What is it?
A discussion prompt is given. Equal numbers of students in two concentric circles rotate every two minutes so they have the chance to meet and talk with everyone in the circle.
Why do it?
Concentric circles helps students to meet each other, and works well as an ice-breaker early in the module. It and also provides a reason for students to leave their seats, which may help to maintain energy levels.
How is it set up?
- Ask students to form two circles, one inside circle and one outside circle, facing each other with each student on the inside paired with a student on the outside..
- Pose a question to the whole group and ask pairs to discuss their responses with each other for roughly two minutes.
- After two minutes, ask students on the outside circle move one space to the right so they are standing in front of a new person.
- Now the lecturer poses a new question and the process is repeated until all students have met each other.
With a group of 10 students, this process takes 10 minutes, so this may be useful in seminar groups. To make it feasible in larger cohorts, try several parallel concentric circles (if you have a adequate space).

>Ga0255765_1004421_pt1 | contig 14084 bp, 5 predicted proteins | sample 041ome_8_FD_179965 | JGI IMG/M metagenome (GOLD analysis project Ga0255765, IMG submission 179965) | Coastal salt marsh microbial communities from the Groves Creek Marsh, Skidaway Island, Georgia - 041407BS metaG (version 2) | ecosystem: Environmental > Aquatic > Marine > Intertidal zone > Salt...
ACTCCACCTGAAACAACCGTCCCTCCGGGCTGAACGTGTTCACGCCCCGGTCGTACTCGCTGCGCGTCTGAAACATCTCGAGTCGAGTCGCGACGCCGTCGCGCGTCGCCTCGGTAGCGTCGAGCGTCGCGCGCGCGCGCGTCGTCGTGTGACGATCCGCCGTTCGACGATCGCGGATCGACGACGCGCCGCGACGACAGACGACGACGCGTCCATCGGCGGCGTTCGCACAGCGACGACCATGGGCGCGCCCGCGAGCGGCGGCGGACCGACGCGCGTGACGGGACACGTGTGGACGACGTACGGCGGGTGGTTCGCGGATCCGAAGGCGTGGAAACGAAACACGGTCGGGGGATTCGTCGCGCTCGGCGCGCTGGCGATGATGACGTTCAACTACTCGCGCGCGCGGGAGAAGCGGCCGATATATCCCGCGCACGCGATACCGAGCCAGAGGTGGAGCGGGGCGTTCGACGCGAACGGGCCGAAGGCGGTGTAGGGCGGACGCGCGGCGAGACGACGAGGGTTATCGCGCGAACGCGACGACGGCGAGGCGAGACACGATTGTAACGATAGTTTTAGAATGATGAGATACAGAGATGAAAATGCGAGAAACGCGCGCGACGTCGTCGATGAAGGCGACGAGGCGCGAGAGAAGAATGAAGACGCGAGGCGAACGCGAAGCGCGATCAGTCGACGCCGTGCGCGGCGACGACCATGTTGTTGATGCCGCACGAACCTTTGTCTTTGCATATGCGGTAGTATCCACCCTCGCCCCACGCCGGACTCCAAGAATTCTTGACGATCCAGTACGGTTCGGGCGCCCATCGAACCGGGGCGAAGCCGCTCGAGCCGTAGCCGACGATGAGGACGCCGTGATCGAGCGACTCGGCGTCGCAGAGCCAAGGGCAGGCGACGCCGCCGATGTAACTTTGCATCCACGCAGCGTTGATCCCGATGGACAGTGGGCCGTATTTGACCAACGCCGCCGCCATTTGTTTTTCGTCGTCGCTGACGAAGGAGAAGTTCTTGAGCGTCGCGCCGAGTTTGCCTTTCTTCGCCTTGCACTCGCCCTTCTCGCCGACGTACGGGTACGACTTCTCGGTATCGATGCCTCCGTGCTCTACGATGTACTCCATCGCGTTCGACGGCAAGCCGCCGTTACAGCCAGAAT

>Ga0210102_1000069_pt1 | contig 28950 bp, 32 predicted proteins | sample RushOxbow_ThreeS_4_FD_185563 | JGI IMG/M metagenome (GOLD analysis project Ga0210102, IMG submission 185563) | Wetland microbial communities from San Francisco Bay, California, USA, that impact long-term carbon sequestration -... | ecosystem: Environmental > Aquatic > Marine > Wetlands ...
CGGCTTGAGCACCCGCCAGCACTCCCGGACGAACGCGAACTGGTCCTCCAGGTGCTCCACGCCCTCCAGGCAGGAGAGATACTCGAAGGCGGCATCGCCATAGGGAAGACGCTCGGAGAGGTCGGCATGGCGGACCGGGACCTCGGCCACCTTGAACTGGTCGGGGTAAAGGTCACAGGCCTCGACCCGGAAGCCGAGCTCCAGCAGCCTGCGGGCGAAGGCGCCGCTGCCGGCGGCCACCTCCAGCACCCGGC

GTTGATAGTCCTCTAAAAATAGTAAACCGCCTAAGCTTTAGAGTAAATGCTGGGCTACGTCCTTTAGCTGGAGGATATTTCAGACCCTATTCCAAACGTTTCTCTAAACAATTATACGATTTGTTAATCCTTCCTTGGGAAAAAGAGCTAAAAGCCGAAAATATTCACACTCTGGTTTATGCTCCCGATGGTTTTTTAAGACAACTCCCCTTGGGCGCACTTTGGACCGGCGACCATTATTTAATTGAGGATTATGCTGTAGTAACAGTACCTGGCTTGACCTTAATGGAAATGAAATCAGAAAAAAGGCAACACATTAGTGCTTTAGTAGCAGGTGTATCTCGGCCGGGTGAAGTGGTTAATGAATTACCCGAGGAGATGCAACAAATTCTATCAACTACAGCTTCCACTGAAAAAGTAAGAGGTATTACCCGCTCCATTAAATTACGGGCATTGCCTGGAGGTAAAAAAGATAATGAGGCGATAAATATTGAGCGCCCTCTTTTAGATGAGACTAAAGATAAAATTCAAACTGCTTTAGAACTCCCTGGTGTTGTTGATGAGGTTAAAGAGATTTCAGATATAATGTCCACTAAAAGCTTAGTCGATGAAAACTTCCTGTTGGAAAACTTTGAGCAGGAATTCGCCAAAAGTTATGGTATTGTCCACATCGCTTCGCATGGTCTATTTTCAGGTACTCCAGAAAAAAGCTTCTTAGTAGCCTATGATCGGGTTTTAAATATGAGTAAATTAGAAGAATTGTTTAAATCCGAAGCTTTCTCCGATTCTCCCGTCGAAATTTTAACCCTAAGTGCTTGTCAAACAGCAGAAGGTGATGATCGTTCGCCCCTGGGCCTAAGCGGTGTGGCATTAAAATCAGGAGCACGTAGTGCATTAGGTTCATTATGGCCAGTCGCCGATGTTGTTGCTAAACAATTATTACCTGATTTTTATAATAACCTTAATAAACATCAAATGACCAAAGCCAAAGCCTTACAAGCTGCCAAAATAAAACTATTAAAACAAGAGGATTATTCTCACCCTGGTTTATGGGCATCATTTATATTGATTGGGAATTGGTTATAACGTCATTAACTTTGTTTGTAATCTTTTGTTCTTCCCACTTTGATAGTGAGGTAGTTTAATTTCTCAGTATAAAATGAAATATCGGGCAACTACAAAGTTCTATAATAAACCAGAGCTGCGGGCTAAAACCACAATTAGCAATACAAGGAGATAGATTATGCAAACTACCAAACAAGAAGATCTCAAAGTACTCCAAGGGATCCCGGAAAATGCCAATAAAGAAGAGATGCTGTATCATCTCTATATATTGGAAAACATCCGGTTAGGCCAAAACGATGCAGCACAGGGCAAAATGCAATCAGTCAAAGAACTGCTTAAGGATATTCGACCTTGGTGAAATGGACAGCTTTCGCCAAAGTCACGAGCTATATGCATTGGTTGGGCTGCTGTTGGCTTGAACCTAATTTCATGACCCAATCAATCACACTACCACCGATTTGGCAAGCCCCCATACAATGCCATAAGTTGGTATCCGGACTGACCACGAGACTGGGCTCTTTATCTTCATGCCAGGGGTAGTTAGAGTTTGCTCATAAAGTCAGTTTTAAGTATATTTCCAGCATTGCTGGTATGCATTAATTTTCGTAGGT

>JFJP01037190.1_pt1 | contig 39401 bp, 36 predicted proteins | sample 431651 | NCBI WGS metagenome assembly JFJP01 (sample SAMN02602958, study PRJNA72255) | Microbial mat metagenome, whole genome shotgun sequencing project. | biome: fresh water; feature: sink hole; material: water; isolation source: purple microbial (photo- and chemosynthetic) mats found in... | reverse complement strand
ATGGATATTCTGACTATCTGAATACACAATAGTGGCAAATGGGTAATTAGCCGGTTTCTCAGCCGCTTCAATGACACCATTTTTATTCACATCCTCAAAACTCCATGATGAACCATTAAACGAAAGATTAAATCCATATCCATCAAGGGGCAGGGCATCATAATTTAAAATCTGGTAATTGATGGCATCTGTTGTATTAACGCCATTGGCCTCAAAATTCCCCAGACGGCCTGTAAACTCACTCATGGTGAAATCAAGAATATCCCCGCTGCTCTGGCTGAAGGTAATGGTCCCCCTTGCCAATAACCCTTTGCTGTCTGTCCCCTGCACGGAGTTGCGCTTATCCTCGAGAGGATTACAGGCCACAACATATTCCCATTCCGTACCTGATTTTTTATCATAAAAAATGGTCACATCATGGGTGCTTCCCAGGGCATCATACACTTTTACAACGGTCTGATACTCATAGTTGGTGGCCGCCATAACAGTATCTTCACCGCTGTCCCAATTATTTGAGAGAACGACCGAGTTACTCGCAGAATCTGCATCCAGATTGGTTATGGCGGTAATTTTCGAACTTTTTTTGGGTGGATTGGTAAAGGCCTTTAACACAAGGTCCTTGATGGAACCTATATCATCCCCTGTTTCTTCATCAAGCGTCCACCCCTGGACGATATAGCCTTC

Keeping the questions specific to the discipline will make the exercise feel relevant for students.
If you are using Concentric Circles for an ice breaker, ask questions about viewpoints rather than facts – for example “What made you decide to study […]”, or “If you could meet anyone from […], who would it be?”.
Instead of posing a new question with each rotation, students respond to the same question, incorporating each others’ responses.
Instead of two circles, students could also form two straight lines facing one another. Instead of “rotating” to switch partners, one line just slides over one spot, and the leftover person on the end comes around to the beginning of the line. Some lecturers use this strategy as an ice-breaker.
Examples and resources
Image source: IDiscoverITeach.